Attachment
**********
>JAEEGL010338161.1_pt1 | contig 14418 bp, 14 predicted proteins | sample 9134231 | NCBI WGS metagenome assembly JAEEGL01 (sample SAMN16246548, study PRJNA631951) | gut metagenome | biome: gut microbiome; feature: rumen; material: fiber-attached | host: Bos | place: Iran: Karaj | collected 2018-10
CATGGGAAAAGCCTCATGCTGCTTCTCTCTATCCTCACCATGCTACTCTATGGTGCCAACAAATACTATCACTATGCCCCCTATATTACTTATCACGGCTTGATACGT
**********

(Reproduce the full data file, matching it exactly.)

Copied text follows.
>JAEEGL010338161.1_pt1 | contig 14418 bp, 14 predicted proteins | sample 9134231 | NCBI WGS metagenome assembly JAEEGL01 (sample SAMN16246548, study PRJNA631951) | gut metagenome | biome: gut microbiome; feature: rumen; material: fiber-attached | host: Bos | place: Iran: Karaj | collected 2018-10
CATGGGAAAAGCCTCATGCTGCTTCTCTCTATCCTCACCATGCTACTCTATGGTGCCAACAAATACTATCACTATGCCCCCTATATTACTTATCACGGCTTGATACGT